Federal prosecutors unsealed an indictment yesterday charging that three men had served as armed enforcers for a violent drug gang that was responsible for nine homicides in the Washington area from 1989 to 1991.

The case, one of three pending in federal court in the District in which U.S. Attorney Jay B. Stephens has the option of seeking the death penalty, is the first to focus on a specialized subset of a drug gang, in this instance on three alleged gunmen.

Stephens has declined to say whether he will ask for the death penalty in any of the cases. If he does not seek the death penalty, any conviction could result in a mandatory life sentence without parole.

Last year, Stephens said the prosecutor's office in Washington would become more aggressive in using sophisticated criminal laws, such as the racketeering statute and continuing criminal enterprise statute, against Washington drug gangs. Prosecutors said yesterday that the latest indictment was an evolutionary step in that effort.

Stephens said in a prepared statement that the three defendants -- Wayne Anthony Perry, Tyrone LaSalle Price and Michael Anthony Jackson -- were charged "with the execution of nine individuals as part of a coordinated campaign to protect and promote their drug organization."

"These defendants allegedly served as hit men to eliminate witnesses, assassinate rival drug dealers and murder disloyal gang members. . . . The organization used these defendants as paid executioners to establish their drug organization in Washington and to eliminate those who threatened its operations."

The 27-count indictment charged the three men with committing murder in furtherance of a continuing criminal enterprise, conspiracy to distribute crack cocaine, racketeering conspiracy, first-degree murder, retaliating against a witness, kidnapping and robbery.

The indictment indicates that the case is based, at least in part, on the cooperation of the former leader of the alleged gang, Albert G. Martinez, also known as Alpo.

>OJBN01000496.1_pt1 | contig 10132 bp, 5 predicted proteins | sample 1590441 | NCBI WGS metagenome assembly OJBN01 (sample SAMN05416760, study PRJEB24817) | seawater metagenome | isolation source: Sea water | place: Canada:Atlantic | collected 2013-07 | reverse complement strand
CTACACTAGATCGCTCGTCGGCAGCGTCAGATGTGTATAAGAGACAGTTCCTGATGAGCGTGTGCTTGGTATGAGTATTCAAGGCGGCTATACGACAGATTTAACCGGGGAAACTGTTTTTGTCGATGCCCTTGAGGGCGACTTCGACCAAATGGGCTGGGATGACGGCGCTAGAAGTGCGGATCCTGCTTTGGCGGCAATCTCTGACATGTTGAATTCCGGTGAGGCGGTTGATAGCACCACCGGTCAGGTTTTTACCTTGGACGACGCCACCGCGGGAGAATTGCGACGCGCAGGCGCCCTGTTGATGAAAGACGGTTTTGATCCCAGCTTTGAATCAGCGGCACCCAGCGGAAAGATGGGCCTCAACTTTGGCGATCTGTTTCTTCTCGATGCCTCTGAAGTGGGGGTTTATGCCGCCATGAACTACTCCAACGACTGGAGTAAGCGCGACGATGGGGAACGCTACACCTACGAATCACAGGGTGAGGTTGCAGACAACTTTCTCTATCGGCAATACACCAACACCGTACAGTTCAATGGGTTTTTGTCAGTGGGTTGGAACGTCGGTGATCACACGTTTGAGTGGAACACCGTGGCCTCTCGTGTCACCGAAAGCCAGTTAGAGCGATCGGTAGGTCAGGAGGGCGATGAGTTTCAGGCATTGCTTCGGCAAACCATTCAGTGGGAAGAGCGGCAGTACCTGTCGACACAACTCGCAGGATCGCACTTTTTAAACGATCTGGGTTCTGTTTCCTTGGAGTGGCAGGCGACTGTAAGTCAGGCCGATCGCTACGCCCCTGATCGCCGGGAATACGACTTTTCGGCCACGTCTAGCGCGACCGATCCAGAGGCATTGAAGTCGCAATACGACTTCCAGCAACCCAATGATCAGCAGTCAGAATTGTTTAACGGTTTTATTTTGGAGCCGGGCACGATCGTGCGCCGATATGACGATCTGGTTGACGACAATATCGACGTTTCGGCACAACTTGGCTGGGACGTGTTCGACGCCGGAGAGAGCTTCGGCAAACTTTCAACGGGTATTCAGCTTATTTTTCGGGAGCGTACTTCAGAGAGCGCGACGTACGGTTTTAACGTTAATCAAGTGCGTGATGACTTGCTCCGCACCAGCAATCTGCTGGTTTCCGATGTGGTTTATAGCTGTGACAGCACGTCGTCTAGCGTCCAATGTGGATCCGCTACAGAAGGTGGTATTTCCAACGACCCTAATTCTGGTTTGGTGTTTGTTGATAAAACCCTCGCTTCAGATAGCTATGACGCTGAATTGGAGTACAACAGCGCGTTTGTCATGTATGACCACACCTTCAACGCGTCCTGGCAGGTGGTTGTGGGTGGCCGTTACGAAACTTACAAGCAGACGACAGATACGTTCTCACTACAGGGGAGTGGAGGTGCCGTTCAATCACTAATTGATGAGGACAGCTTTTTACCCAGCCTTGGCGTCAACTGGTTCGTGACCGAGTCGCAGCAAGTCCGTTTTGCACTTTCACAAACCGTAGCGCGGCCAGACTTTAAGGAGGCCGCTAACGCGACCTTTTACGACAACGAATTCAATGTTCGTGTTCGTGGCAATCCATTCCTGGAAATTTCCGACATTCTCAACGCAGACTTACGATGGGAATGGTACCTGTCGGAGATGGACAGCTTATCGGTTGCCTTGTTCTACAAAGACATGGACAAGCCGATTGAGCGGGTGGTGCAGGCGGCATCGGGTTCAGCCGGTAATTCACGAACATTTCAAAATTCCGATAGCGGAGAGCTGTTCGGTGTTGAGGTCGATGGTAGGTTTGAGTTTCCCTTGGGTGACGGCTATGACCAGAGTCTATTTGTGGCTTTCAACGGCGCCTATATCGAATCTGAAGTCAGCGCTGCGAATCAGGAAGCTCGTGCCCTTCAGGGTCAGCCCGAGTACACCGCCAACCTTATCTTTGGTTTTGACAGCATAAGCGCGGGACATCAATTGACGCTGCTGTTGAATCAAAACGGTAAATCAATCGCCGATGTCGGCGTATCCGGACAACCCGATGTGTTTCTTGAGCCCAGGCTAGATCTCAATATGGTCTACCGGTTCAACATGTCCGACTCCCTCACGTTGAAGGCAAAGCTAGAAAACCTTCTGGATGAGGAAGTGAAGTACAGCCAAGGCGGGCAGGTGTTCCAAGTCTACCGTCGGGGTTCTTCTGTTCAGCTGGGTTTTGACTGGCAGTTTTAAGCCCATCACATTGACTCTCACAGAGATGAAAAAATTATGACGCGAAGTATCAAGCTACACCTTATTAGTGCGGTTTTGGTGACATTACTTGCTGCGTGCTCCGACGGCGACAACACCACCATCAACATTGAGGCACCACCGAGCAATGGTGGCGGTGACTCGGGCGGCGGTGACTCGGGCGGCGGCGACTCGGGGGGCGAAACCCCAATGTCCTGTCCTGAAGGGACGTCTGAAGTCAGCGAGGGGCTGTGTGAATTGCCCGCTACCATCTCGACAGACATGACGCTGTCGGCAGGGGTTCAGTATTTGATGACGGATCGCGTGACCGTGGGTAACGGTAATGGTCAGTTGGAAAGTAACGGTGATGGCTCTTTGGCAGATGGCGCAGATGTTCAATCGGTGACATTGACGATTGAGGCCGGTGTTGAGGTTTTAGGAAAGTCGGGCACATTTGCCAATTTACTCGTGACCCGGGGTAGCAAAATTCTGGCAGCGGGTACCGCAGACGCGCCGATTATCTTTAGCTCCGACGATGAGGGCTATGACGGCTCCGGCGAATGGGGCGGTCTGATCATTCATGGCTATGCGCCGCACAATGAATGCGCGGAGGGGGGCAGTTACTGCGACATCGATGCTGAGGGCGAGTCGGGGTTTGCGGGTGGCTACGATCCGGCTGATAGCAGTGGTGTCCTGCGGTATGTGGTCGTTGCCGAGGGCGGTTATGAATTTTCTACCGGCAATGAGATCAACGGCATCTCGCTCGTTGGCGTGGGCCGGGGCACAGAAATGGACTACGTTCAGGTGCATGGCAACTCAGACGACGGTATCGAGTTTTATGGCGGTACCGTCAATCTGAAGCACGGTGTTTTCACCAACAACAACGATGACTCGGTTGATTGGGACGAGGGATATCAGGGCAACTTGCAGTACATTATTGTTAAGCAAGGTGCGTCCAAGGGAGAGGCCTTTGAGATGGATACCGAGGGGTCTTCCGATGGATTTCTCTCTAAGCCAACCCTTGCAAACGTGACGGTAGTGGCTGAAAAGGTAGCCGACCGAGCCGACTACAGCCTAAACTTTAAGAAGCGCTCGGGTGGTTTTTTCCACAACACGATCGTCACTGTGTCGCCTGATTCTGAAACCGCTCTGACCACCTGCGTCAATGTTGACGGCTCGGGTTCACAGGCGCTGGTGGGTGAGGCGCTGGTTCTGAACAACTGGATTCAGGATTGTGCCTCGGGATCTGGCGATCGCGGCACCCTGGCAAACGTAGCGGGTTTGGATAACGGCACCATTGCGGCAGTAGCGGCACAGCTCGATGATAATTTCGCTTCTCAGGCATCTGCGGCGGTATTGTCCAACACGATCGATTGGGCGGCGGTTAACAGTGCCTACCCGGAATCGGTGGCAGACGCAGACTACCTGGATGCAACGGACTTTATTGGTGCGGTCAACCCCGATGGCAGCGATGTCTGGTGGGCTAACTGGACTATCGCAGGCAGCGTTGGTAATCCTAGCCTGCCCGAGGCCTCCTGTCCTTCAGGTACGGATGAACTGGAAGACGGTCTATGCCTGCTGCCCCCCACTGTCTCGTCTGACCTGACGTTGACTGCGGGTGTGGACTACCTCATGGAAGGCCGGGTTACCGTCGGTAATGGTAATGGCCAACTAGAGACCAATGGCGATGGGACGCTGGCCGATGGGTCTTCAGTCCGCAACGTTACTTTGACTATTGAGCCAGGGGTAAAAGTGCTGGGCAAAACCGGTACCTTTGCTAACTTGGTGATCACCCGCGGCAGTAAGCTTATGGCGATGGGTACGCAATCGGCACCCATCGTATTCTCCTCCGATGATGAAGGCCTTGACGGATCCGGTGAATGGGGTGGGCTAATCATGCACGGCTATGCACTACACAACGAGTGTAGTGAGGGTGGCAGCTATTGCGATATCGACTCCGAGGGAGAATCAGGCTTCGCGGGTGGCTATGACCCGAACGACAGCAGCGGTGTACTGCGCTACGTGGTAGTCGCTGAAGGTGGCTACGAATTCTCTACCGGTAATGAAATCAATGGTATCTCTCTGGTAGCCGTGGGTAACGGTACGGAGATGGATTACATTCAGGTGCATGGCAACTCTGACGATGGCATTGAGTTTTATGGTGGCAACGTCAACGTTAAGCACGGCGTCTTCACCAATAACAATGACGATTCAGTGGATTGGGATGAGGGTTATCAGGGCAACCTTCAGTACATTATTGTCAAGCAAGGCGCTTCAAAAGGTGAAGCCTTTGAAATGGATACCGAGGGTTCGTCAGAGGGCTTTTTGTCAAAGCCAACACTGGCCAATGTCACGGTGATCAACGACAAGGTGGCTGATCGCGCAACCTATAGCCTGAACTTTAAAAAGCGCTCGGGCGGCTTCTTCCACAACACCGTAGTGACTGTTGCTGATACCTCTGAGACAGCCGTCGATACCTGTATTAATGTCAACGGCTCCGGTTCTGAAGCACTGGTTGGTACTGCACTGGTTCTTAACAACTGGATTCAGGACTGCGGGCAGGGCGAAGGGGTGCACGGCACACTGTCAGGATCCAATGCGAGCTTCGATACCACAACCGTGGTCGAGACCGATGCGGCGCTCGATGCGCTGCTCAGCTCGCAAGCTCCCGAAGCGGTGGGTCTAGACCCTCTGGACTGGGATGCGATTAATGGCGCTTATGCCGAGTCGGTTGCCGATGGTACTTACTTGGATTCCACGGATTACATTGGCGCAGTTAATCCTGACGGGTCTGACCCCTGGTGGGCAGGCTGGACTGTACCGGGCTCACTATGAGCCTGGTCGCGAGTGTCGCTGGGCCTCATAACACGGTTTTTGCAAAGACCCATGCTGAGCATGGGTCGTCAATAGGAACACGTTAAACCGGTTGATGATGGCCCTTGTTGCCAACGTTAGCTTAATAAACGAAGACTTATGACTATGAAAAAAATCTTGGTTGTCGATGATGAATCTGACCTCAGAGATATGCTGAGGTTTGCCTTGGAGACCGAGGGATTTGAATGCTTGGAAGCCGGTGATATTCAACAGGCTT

Stephens's spokesman, Kevin Ohlson, declined to confirm Martinez's role in the investigation.

Law enforcement sources familiar with the case said Martinez has pleaded guilty to ordering multiple murders and has received a life sentence in return for his cooperation.

Defense lawyers familiar with the case said yesterday that it would be unwise for Stephens to choose these defendants for the city's first death penalty case in more than three decades.

Because the case against Perry, 29, Price, 38, and Jackson, 33, depends on Martinez's testimony, the defense lawyers said, it could be very difficult for a jury to decide that some members of a gang should be executed while the confessed gang leader receives life in prison.

All three defendants pleaded not guilty yesterday in an arraignment before U.S. District Judge Thomas Hogan. The judge, who has said he will insist that all defense lawyers in the case have substantial murder trial experience, has not scheduled a trial date.

According to the indictment, the three men worked for Martinez and were paid for the killings either in drugs or in cash. Over the life of the alleged drug conspiracy, Martinez shipped more than 500 kilograms, or more than 1,100 pounds, of cocaine into Washington.

From 1989 to 1991, the indictment alleges, Perry was involved in eight of the group's nine alleged homicides. One of the killings described in the indictment was the July 17, 1990, shooting of Michael Salters, a notorious Washington drug dealer who was himself the subject of a five-year investigation by D.C. police and the FBI.

Salters died, the indictment alleges, because Perry and Martinez had learned of his plans to kill Martinez. According to the indictment, Martinez and Perry paid Jackson $9,000 in cash, a half-kilogram of cocaine and a 9mm handgun to kill Salters.

In addition, the indictment charges that Perry was responsible for seven other homicides, including the killing of three women in 1990 and 1991 who had been cooperating with authorities investigating the Martinez organization. The indictment charges that Price was involved in killing two informants and in the Oct. 23, 1991, shooting death of a rival drug figure.